An end to the bewildering array of Britain's 55 million different railway fares is in sight with the launch of a public consultation next month by the rail industry.
Decades of well-intentioned but outdated regulation have led to a range of fare options that have not kept pace with technology or how people work and travel today.
The consultation, to be carried out jointly with independent watchdog Transport Focus, will span the UK to establish a road map for change to update fares regulation and make ticket purchasing easier for customers. The proposals from the industry will be designed to be neutral in overall revenue terms and would require working with governments to implement.
The current system ignores the rise of smartphone technology or how people work and travel today, with part-time working and self-employment having increased by over a third in 22 years.
Today’s announcement follows new research by KPMG which shows that only one in three (34%) rail customers is very confident that they bought the best value ticket for their last journey and fewer than one in three (29%) were very satisfied with the experience of buying their ticket.
Regulations controlling rail fares were set out in the 1995 Ticketing Settlement Agreement which spelled out how fares should be set and sold. It assumes all customers will buy their ticket by visiting a ticket office and says customers must be able to buy a ticket from each of the 2,500 stations in Britain to every other station in the country.
Since then, further layers of requirements have been added through individual franchise agreements, with little or nothing taken away. This means that long-standing anomalies are becoming locked in resulting in bigger problems for customers.
Worst examples of anomalies include:
- Through-ticket peak-time premiums, where a customer takes a journey involving more than one leg. The first leg is on a peak-time train and the second leg is on an off-peak service. The customer might be charged a peak-time fare for the whole journey because regulation means train companies have to offer one through-fare. For example, a passenger travelling from north to west via London can end up paying for a peak fare for their entire journey when half their trip is on an off-peak service.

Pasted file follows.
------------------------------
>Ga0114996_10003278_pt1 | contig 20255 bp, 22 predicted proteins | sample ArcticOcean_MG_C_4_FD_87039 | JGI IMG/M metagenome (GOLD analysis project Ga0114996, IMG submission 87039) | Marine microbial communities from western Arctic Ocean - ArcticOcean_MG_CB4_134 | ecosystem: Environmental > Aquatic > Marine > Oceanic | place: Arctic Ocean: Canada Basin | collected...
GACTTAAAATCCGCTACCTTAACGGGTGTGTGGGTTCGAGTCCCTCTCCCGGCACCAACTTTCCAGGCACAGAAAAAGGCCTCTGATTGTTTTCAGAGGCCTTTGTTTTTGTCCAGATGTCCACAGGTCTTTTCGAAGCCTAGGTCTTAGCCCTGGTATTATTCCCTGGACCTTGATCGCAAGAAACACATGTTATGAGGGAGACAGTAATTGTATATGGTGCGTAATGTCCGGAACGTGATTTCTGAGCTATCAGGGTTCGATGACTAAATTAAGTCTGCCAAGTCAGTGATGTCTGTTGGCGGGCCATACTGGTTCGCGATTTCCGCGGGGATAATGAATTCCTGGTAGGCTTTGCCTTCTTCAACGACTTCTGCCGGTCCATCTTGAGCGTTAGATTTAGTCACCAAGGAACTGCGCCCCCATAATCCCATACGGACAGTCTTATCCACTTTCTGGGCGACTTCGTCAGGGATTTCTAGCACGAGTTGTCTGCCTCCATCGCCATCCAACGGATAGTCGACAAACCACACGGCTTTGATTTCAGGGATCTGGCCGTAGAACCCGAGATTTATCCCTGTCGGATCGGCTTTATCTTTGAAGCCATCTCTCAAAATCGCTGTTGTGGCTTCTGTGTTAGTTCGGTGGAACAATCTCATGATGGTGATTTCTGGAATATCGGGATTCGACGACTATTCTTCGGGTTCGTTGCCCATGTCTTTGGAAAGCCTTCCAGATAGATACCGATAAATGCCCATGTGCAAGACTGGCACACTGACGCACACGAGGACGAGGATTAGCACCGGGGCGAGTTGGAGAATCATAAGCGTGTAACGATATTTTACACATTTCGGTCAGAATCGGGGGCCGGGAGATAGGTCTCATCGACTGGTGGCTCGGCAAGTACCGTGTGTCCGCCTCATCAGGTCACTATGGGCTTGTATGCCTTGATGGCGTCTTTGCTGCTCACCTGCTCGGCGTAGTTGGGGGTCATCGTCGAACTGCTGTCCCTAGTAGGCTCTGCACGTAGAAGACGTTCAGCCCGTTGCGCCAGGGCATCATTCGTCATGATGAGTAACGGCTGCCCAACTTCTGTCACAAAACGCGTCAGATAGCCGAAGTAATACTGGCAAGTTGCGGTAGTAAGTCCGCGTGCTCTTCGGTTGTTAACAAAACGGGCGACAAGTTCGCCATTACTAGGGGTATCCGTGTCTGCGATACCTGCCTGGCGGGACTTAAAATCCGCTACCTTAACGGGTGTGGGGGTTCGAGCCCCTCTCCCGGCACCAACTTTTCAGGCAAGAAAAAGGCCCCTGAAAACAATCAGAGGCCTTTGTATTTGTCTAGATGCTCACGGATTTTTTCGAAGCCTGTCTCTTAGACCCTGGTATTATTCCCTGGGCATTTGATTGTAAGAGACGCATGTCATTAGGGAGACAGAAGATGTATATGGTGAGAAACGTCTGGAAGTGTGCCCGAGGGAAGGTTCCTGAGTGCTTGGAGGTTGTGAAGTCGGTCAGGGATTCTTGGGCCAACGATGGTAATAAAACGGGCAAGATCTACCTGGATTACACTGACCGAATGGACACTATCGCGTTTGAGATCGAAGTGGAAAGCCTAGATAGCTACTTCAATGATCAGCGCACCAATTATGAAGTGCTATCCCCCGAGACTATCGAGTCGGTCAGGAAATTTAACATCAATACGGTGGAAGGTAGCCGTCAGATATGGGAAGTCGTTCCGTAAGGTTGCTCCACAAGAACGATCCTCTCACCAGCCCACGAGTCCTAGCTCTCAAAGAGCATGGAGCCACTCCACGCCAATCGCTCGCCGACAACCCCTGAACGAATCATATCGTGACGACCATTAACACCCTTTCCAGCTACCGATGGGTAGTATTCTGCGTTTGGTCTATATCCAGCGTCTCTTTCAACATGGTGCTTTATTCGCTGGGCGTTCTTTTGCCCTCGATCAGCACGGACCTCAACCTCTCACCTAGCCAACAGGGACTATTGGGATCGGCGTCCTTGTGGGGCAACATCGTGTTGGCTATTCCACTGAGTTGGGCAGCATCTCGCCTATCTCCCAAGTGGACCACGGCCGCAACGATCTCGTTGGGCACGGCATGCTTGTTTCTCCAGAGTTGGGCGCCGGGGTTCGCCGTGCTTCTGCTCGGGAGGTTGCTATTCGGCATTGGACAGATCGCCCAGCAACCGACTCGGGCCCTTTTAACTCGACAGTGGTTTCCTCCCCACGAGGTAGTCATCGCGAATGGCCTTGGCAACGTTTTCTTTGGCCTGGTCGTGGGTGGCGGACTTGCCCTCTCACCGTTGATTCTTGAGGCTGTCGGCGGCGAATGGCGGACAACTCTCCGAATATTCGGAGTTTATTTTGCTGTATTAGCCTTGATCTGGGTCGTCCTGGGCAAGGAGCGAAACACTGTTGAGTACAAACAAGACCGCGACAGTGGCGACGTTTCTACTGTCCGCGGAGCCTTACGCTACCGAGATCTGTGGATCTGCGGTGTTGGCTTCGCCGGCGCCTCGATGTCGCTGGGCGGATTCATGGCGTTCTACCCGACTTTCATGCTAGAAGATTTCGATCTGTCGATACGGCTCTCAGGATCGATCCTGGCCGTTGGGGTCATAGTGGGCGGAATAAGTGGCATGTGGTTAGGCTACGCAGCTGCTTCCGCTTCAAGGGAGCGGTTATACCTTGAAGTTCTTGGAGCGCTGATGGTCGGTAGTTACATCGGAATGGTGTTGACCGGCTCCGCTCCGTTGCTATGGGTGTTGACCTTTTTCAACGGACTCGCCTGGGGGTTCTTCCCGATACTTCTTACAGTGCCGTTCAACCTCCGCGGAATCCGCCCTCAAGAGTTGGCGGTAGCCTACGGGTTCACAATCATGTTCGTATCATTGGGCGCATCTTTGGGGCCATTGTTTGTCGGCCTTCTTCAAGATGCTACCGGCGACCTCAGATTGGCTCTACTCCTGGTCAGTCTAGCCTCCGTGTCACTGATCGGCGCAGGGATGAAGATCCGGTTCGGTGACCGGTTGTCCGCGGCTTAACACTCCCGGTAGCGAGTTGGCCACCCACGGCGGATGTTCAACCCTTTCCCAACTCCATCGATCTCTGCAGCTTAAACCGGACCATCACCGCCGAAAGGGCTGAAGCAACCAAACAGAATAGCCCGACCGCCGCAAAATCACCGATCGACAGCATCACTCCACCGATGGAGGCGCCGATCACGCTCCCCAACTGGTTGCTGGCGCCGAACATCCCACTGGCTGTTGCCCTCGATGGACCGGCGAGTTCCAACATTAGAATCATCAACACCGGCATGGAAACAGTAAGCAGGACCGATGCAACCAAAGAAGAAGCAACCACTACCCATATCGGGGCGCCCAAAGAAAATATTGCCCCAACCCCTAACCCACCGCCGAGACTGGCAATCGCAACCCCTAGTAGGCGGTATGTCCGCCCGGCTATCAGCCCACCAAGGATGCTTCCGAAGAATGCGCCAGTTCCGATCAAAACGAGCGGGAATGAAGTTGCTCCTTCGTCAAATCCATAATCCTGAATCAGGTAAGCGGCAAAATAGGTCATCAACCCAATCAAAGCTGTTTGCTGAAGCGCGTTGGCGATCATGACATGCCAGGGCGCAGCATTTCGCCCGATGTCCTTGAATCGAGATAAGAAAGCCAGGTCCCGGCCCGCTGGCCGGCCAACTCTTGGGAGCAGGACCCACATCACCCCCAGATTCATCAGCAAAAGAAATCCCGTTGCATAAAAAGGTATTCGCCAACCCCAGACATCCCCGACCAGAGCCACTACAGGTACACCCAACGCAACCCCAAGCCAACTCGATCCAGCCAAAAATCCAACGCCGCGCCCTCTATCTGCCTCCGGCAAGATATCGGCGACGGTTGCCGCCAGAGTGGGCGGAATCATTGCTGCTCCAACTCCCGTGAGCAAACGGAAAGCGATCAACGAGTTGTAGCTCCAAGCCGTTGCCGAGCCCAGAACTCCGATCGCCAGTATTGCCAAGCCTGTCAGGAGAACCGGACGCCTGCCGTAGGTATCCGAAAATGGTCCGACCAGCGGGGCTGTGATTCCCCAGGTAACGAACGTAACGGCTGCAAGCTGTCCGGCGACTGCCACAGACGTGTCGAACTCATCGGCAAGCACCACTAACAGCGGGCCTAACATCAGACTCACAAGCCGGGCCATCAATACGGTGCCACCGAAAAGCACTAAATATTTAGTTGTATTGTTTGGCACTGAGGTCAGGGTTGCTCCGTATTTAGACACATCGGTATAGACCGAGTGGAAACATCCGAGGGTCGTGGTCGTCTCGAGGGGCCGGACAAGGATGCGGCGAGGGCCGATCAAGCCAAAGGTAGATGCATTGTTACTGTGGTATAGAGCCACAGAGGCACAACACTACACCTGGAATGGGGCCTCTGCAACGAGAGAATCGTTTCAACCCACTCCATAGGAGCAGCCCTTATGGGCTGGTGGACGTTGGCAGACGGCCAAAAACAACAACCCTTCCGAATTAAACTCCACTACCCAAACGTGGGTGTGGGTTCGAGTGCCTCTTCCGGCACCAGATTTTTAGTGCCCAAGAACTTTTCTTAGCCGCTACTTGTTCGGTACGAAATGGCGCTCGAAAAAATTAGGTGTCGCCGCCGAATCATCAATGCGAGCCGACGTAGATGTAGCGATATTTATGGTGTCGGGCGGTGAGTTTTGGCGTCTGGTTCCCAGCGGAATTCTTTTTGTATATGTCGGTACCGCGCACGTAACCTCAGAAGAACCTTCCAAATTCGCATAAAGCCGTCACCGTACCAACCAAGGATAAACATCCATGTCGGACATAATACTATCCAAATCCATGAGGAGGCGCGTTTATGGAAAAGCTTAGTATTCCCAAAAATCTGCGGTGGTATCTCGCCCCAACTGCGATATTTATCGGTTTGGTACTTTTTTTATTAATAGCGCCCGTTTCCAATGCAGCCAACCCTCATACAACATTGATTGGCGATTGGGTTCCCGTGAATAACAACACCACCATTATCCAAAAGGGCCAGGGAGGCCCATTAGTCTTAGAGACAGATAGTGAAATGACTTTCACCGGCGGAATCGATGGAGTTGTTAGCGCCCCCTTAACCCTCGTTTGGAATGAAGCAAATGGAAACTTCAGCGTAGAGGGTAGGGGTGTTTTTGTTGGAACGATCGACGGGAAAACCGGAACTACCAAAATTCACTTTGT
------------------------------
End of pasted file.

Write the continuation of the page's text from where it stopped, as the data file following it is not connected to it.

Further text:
- Inflexible seven-day, monthly or annual season tickets, where smart ticketing could offer better products to passengers who work part time. (In addition, many passengers can lose out by as much as 90% by buying one ticket to a destination rather than paying for the journey in sections in a practice known as 'split ticketing'.
This means that rather than buying one ticket, you pay for the same trip in sections to get a discount.
So, for example, an advance ticket from London to Leeds costs £109, however by purchasing different legs of the journey separately it is possible to buy the same journey for just £58.85.
Commenting, Paul Plummer, chief executive of the Rail Delivery Group, says: “As part of the industry’s plan for change, we want to work in partnership to drive root and branch reform of well-meaning but out-dated fares regulation. Working together, we want to develop proposals to reform fares and regulation to make it easier for our customers to get the right ticket, enhancing trust in the system and supporting continued investment to improve the service.
“Unpicking the regulation of a £10bn-a-year fares system that underpins such a vital public service means there are no quick-and-easy solutions. The change that’s needed won’t be easy and the industry doesn’t have all the answers, which is why we want to hear views from passengers, communities and businesses in all parts of the country."
Anthony Smith, chief executive of Transport Focus, says: ‘Rail passengers want a simpler, more understandable and modern fares system which matches the way we now travel. Opening up the debate and looking at the pros and cons of various reform options is welcome. Transport Focus will make sure the passenger voice is heard in these debates.’’